A successful novel must feature an event, known as the inciting incident, that irreversibly ignites the story.
The stronger your inciting incident, the more dramatic, compelling, and engrossing your novel.
A weak or nonexistent inciting incident means no reason for your main character to become heroic, or for readers to keep turning pages.
What is an Inciting Incident?
It’s something that irrevocably changes things for your main character. It more than upends his status quo — it forces him to act or face dire, life-changing consequences.
If he can merely choose to ignore whatever has happened and life returns to normal, that’s not an inciting incident — at least not one worthy of an entire novel.
Everything in a story should incite SOMETHING and compel readers to stay with you. The more setups (which naturally demand payoffs) you inject, the more riveted your readers.
Envision the inciting incident as the epitome of a book-length-worthy setup that demands the ultimate payoff. It changes everything for the main character, setting his course for the whole story.
Conflict is the engine of fiction and should flavor every page of your story. Your inciting incident should represent quintessential conflict.
Using Inciting Incidents in Your Story
A true inciting incident gives your main character an urgent task he must accomplish.
Don’t mistake merely dramatic incidents as irreversible spurs to action. When a young Peter Parker is bitten by a radioactive spider and discovers he has new abilities, he could choose to tell no one and never exhibit those. He would become a normal citizen with a huge secret. Maybe interesting, but no big deal.
But when his city — or his true love or his family or mankind — is threatened by something or someone his new powers could vanquish…well, that’s an inciting incident.
In The Martian, an accident convinces Mark Watney’s fellow astronauts he is dead. Leaving him behind forces him to stay alive until someone can rescue him — talk about the ultimate inciting incident.
Your inciting incident could be caused by a natural disaster, when your character must act or die. Or it could result from nefarious people or forces, making your character rise to the occasion or lose the family farm or see a loved one come to ruin.
5 Traits of a Strong Inciting Incident
1. It occurs early in the story
Regardless what novel structure you choose, your inciting incident usually works best when introduced early.
In a three-act structure, for instance, it will appear in act one.
The sooner your inciting incident happens, the better.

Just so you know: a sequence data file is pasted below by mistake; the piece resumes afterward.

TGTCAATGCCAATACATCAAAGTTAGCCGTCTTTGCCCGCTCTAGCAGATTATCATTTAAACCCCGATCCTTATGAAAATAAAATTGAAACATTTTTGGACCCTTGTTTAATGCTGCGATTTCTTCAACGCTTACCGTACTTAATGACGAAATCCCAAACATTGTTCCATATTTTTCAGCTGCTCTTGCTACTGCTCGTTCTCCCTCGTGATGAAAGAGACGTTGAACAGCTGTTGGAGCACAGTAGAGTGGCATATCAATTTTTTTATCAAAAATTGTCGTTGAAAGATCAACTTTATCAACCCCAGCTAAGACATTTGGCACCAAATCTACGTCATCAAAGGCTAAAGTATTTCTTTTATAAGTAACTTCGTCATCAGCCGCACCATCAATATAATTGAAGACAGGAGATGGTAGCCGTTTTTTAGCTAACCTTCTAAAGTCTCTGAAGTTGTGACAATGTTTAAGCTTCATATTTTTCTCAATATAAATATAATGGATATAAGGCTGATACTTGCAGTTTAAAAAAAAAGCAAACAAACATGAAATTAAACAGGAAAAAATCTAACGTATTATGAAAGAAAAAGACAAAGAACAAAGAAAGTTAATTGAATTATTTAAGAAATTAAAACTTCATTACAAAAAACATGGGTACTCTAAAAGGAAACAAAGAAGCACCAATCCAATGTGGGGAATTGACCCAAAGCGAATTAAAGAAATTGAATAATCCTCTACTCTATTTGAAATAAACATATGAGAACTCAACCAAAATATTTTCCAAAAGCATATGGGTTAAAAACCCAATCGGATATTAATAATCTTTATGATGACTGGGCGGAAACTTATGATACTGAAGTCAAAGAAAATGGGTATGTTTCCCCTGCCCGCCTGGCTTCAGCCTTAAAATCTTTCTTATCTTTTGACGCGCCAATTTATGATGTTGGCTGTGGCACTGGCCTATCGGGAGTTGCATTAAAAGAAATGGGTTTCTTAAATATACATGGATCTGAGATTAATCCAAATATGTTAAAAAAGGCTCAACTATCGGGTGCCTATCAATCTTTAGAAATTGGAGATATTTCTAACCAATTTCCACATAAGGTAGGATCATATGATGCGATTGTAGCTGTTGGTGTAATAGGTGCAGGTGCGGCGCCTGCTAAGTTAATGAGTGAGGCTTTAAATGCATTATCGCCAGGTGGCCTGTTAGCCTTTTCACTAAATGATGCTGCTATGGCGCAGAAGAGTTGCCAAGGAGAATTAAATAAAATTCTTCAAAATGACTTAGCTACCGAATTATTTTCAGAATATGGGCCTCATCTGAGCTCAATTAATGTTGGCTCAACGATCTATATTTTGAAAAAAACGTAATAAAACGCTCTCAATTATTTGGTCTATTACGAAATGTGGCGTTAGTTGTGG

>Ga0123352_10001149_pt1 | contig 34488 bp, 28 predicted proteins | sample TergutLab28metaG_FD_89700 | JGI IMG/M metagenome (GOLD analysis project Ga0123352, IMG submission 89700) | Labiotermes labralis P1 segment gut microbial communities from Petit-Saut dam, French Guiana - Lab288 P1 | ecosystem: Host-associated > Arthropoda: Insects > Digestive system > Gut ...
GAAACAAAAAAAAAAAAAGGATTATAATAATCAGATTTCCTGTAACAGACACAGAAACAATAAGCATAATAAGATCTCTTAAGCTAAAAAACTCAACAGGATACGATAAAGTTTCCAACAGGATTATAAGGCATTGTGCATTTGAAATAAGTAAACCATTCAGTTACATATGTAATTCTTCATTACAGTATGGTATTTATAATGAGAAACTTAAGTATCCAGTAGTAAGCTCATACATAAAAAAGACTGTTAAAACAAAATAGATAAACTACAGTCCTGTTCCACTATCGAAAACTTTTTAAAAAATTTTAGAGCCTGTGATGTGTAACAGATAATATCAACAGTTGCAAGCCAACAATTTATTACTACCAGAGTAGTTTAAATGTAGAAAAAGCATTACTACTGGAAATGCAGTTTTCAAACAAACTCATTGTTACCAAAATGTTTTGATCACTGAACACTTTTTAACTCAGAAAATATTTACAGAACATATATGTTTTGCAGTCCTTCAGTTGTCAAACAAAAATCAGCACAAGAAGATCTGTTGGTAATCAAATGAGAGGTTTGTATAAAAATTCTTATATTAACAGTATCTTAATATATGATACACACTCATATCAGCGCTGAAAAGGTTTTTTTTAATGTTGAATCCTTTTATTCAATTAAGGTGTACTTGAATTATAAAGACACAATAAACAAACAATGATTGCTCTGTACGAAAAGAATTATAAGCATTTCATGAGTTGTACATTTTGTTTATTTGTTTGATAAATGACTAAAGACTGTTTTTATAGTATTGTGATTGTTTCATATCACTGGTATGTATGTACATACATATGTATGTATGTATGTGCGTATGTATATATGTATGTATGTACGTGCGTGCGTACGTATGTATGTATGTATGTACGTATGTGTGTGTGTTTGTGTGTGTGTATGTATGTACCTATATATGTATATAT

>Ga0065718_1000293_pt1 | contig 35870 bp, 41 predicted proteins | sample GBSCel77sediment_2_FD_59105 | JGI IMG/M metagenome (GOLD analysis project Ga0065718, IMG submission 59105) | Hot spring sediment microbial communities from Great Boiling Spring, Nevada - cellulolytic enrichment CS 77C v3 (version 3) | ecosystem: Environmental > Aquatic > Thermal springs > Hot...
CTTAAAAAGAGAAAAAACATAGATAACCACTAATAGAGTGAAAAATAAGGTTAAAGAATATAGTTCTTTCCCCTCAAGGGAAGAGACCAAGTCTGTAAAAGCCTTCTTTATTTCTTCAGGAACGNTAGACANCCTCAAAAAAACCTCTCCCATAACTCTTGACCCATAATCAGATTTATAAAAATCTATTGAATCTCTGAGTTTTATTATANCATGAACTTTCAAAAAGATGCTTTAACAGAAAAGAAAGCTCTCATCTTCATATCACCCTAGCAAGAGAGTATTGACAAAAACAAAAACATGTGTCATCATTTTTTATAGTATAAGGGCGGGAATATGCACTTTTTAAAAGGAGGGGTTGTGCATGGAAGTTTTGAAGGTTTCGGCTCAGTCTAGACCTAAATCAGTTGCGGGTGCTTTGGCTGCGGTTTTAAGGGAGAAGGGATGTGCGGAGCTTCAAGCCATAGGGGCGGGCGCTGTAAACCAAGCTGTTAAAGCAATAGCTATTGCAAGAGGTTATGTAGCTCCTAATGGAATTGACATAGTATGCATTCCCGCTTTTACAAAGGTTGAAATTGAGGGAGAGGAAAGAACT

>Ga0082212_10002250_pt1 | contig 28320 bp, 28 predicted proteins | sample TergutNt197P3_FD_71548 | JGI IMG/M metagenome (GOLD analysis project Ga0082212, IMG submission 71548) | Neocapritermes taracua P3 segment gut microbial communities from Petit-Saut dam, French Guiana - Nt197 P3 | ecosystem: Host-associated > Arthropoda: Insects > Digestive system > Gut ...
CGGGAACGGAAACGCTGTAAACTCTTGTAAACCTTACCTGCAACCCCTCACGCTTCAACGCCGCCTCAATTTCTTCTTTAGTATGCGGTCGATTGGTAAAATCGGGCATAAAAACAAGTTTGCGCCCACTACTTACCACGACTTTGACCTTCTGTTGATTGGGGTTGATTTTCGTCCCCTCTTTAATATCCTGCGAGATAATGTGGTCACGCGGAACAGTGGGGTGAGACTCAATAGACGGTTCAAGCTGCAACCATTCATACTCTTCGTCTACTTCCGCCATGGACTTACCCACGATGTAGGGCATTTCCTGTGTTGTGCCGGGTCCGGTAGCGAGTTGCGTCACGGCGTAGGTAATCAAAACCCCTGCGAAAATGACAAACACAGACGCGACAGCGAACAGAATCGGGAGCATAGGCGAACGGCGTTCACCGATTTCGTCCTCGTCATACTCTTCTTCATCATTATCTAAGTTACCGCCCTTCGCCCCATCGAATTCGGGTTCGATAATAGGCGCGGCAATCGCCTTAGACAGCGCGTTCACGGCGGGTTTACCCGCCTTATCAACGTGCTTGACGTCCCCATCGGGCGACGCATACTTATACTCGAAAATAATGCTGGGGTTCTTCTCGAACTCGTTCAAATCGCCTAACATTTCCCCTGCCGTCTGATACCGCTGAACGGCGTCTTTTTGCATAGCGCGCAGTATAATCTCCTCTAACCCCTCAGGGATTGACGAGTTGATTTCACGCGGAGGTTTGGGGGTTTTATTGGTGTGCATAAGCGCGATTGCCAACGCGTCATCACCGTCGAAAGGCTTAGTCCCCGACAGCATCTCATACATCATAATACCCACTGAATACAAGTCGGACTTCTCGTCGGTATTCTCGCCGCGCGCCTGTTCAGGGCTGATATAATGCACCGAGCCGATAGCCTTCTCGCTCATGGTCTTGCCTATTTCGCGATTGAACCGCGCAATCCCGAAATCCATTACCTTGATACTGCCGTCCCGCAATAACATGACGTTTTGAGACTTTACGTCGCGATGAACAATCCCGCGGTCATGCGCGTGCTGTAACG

2. It disrupts the status quo
The life your main character knew before the inciting incident is now gone. There’s no way to go back to the way things were.
3. It’s outside the main character’s control
He doesn’t create it. It’s something he’s forced to react to.
4. It’s high-stakes, life-altering
Unless it threatens to change the main character’s life, your inciting incident won’t hold readers long.
5. It’s do or die
The main character has no choice but to accept the challenge. The alternative is unacceptable — someone dies, the world ends, he loses the love of his life.
The most common is not making the stakes high enough so the character couldn’t just decide to walk away.
If the consequences of failure aren’t the worst imaginable, your incident will not likely incite anything exciting enough to captivate readers.
Why You Need An Inciting Incident
More than just something to launch your story, an inciting incident also determines your main character’s arc — his growth and development from beginning to end.
Your inciting incident serves as the backbone of your story. Everything hinges on it.
Examples of Memorable Inciting Incidents
The Lion, the Witch, and the Wardrobe: Lucy’s adventure starts immediately when she discovers a wardrobe has no back wall and leads to Narnia. Of course, she could just turn and run away. But crossing that threshold becomes the inciting incident because she is soon enmeshed in all sorts of mayhem she cannot ignore.
The Hunger Games: When her sister Prim is chosen as tribute, Katniss immediately volunteers in her place, knowing Prim would have no chance to survive the games.
Star Wars: When Luke receives a message from R2D2 that contains the plans for the Death Star, he must rescue Princess Leia and save the galaxy.
Harry Potter and the Sorcerer’s Stone: Don’t mistake Harry’s learning he’s a wizard and landing a spot at Hogwarts as the inciting incident, because he could choose to remain in his status quo — distasteful as that might be. When he is forced to act against villains, there’s no turning back.
4 Tips for Writing an Effective Inciting Incident
1. Make it dramatic
After all, it’s the why behind your story. It will set the tone for the rest of your story and reveal your character’s qualities and motivations.
2. Make it urgent
If your character can walk away from a dilemma without major consequences, it’s not an inciting incident. The incident must light a fire under him!
3. Make it unexpected
Remember, the inciting incident is outside your character’s control. Keep readers on the edge of their seats.
4. Make it meaningful
While plot is what happens, your theme is why your story happens — the message you want readers to take away. Your inciting incident must buttress your theme, making your story more powerful and memorable.
Strengthen Your Novel with a Compelling Inciting Incident
If your story doesn’t grab readers from the beginning and keep them engaged, take a hard look at your inciting incident.
Are the stakes high enough, the challenge great enough, the conflict believable?
Make them so, and your readers will happily join you for the ride.